4) Camera gear
Personally, I take in my Canon 5D Mark III. I know, I know, everyone is having a heart attack and thinking I am nuts. But as a recovering type “A” I do like the files better. I use a 35 mm currently, but have also used a 15 mm fisheye and a 50 mm. I found that the 35 mm was the best for me as I liked the sharpness and colour it produced and it focuses short distances which is important when working with children as the all like to swim up really…..
I would think that a 16-35 mm or a 24 mm would be best, but I work with what I have!
This is by no means all there is to say on the subject, or all there is to learn, simply a few ideas I have gathered based on my experience so far. I hope you have fun with your underwater exploration, however you choose to get started. I have turned mine into a personal project, called “In The Flow” , but I would love to see some of your work too!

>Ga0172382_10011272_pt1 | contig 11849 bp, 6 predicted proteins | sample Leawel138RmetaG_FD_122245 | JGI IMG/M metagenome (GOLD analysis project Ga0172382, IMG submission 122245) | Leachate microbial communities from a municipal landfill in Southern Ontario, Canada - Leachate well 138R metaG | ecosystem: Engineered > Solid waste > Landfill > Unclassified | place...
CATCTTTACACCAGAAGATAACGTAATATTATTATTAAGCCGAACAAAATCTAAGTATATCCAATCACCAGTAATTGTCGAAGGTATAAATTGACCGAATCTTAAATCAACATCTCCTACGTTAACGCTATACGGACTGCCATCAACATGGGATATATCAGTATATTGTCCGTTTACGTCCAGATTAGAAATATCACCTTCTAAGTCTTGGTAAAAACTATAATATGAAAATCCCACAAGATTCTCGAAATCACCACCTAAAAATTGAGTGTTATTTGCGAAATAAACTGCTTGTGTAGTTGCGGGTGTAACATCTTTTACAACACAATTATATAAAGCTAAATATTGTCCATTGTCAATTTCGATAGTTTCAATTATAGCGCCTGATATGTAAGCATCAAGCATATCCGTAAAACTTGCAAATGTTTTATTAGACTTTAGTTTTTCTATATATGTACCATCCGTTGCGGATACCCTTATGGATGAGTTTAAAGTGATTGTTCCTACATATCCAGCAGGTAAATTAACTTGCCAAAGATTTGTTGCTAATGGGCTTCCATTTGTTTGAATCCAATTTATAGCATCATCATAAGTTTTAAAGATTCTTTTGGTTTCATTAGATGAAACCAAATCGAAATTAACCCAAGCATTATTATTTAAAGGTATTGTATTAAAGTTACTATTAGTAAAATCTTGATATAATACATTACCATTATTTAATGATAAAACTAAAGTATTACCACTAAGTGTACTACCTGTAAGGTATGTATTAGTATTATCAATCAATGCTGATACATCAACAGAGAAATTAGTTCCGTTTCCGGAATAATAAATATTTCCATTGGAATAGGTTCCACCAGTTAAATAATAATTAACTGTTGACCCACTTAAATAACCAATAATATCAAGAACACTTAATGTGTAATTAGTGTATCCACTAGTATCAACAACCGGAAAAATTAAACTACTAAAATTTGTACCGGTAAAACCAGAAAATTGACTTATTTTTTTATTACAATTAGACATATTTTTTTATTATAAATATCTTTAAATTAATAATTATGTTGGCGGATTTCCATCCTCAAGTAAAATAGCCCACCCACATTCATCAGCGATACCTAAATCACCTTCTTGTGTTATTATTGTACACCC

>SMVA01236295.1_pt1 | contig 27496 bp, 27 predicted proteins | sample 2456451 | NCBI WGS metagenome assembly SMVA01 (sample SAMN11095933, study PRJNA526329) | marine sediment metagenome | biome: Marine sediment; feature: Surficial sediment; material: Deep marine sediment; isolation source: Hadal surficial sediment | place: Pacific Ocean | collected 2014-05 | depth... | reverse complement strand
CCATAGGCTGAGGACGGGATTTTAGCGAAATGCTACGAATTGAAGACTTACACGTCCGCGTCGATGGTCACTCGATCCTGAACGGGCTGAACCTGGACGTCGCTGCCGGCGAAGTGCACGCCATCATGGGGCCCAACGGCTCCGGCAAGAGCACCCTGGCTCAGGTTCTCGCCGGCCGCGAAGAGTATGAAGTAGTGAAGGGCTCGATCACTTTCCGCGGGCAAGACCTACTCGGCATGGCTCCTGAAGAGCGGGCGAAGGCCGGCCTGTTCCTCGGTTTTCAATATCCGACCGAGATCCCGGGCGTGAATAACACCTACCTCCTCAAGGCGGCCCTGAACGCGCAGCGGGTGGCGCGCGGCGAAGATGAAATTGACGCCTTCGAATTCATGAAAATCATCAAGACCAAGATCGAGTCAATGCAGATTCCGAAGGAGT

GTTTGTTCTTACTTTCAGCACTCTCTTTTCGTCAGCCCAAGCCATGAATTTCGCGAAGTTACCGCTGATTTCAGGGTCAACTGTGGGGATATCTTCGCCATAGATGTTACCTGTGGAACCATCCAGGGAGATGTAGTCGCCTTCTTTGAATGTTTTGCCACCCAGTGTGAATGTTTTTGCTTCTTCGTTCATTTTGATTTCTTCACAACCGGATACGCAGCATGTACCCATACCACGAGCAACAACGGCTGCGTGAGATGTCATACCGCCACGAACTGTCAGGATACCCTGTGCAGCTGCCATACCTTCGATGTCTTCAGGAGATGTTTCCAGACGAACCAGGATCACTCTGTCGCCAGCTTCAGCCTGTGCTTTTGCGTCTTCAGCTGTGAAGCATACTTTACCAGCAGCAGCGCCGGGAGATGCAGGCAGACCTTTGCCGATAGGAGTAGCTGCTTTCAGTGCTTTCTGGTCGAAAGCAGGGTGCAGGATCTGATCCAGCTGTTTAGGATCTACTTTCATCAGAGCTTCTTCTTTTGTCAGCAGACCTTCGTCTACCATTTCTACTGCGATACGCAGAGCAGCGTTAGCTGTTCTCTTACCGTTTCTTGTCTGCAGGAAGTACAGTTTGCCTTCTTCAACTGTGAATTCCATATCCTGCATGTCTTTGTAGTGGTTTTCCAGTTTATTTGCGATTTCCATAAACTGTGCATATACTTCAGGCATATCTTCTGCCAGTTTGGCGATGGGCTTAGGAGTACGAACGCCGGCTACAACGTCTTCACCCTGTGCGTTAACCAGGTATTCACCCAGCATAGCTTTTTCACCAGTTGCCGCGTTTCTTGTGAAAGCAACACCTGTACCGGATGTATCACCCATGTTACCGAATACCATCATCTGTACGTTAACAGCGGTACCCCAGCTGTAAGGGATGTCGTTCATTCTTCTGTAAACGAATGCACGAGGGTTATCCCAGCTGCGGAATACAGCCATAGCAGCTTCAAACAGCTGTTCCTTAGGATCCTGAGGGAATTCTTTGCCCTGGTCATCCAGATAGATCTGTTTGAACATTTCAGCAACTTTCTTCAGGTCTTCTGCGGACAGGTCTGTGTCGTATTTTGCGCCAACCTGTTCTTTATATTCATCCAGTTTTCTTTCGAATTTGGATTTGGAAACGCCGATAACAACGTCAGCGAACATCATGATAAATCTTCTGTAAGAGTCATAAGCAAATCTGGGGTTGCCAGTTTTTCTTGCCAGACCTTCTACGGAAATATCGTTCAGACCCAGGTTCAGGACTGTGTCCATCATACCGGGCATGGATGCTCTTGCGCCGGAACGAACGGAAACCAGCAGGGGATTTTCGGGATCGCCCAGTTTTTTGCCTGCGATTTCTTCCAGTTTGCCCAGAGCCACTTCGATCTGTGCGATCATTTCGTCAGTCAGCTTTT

One of the things I love about where we live is the rolling expanse of prairie land and how they meet at the foothills of the Rockies. We have such gorgeous landscape and such incredible sunsets here. I am so very thankful I had an equally beautiful young woman to help me capture it all.
Here’s a little of what a warm summer evening in the prairies felt like to me…
I hope you are enjoying your summer wherever you are…